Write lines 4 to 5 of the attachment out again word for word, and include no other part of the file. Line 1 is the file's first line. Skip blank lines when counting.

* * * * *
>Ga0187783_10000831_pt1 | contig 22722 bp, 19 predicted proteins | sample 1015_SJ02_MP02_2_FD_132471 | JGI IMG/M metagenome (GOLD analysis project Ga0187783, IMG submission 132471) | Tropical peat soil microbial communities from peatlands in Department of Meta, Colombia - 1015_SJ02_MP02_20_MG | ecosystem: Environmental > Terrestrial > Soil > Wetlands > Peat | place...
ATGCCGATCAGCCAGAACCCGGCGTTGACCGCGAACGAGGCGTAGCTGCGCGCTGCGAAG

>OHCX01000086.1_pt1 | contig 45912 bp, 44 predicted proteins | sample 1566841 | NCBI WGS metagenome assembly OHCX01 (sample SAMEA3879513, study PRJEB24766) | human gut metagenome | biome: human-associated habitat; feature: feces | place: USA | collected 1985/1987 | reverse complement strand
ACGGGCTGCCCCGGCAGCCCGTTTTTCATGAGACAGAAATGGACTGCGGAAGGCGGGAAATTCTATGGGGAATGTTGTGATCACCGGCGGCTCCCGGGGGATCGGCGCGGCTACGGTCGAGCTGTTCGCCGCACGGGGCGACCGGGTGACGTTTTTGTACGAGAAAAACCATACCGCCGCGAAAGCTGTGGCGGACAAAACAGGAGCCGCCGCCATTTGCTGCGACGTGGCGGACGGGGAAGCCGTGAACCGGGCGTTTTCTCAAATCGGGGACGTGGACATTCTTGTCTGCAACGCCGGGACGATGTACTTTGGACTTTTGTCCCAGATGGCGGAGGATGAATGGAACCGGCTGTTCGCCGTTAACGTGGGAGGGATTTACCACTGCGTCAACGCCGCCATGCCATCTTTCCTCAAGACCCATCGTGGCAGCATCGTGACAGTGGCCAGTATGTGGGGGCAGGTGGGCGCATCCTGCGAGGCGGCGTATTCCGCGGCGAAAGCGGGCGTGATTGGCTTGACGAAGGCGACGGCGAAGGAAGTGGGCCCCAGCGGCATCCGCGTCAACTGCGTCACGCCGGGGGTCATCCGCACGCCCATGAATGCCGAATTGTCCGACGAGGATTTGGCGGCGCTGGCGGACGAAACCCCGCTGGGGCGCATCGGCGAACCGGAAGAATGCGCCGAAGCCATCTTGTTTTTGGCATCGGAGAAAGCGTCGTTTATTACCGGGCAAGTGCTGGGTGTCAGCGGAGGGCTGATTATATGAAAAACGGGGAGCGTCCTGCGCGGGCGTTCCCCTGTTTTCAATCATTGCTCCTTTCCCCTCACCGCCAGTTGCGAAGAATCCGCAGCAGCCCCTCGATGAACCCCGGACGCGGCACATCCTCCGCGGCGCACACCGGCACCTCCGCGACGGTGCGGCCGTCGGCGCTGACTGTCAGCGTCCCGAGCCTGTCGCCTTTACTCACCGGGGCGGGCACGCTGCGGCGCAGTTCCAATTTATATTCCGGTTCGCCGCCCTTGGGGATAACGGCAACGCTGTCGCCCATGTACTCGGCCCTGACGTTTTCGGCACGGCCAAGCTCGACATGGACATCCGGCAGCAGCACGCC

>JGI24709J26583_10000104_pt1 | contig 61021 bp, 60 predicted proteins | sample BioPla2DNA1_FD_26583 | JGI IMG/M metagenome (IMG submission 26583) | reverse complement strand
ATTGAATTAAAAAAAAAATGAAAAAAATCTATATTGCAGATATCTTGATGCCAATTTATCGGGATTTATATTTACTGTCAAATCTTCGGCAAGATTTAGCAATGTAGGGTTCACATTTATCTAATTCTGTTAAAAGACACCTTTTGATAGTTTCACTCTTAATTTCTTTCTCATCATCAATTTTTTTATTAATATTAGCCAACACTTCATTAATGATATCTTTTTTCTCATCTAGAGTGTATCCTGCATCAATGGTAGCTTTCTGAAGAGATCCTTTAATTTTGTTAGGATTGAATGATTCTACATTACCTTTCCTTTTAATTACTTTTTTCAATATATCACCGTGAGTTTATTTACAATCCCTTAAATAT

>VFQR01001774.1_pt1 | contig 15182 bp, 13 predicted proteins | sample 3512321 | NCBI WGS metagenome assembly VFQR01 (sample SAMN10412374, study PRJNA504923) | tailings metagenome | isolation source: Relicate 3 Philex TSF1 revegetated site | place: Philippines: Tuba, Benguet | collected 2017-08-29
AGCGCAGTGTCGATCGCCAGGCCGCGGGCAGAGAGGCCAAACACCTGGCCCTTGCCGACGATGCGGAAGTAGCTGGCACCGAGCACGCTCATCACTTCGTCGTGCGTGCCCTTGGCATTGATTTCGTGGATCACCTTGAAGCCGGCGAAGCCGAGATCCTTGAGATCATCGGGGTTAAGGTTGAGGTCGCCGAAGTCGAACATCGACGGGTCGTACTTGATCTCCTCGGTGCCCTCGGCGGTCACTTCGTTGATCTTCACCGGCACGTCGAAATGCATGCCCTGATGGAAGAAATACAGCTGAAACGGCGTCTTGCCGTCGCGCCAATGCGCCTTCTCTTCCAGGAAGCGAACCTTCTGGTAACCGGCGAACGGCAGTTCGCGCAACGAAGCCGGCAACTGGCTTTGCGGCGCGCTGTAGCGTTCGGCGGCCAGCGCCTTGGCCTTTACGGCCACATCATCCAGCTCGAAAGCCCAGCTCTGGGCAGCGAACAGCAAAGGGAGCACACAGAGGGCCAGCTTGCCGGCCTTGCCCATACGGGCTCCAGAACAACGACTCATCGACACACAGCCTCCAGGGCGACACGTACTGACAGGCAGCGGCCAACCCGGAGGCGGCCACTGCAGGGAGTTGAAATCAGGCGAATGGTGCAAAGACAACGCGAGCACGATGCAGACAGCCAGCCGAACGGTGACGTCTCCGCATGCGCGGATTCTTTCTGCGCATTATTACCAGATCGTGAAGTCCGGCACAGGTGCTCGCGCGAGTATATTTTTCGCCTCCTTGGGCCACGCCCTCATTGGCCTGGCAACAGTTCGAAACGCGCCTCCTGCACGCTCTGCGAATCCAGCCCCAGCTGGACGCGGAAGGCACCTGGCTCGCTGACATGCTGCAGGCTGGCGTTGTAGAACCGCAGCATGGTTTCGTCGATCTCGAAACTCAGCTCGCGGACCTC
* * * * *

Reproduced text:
ACGGGCTGCCCCGGCAGCCCGTTTTTCATGAGACAGAAATGGACTGCGGAAGGCGGGAAATTCTATGGGGAATGTTGTGATCACCGGCGGCTCCCGGGGGATCGGCGCGGCTACGGTCGAGCTGTTCGCCGCACGGGGCGACCGGGTGACGTTTTTGTACGAGAAAAACCATACCGCCGCGAAAGCTGTGGCGGACAAAACAGGAGCCGCCGCCATTTGCTGCGACGTGGCGGACGGGGAAGCCGTGAACCGGGCGTTTTCTCAAATCGGGGACGTGGACATTCTTGTCTGCAACGCCGGGACGATGTACTTTGGACTTTTGTCCCAGATGGCGGAGGATGAATGGAACCGGCTGTTCGCCGTTAACGTGGGAGGGATTTACCACTGCGTCAACGCCGCCATGCCATCTTTCCTCAAGACCCATCGTGGCAGCATCGTGACAGTGGCCAGTATGTGGGGGCAGGTGGGCGCATCCTGCGAGGCGGCGTATTCCGCGGCGAAAGCGGGCGTGATTGGCTTGACGAAGGCGACGGCGAAGGAAGTGGGCCCCAGCGGCATCCGCGTCAACTGCGTCACGCCGGGGGTCATCCGCACGCCCATGAATGCCGAATTGTCCGACGAGGATTTGGCGGCGCTGGCGGACGAAACCCCGCTGGGGCGCATCGGCGAACCGGAAGAATGCGCCGAAGCCATCTTGTTTTTGGCATCGGAGAAAGCGTCGTTTATTACCGGGCAAGTGCTGGGTGTCAGCGGAGGGCTGATTATATGAAAAACGGGGAGCGTCCTGCGCGGGCGTTCCCCTGTTTTCAATCATTGCTCCTTTCCCCTCACCGCCAGTTGCGAAGAATCCGCAGCAGCCCCTCGATGAACCCCGGACGCGGCACATCCTCCGCGGCGCACACCGGCACCTCCGCGACGGTGCGGCCGTCGGCGCTGACTGTCAGCGTCCCGAGCCTGTCGCCTTTACTCACCGGGGCGGGCACGCTGCGGCGCAGTTCCAATTTATATTCCGGTTCGCCGCCCTTGGGGATAACGGCAACGCTGTCGCCCATGTACTCGGCCCTGACGTTTTCGGCACGGCCAAGCTCGACATGGACATCCGGCAGCAGCACGCC

>JGI24709J26583_10000104_pt1 | contig 61021 bp, 60 predicted proteins | sample BioPla2DNA1_FD_26583 | JGI IMG/M metagenome (IMG submission 26583) | reverse complement strand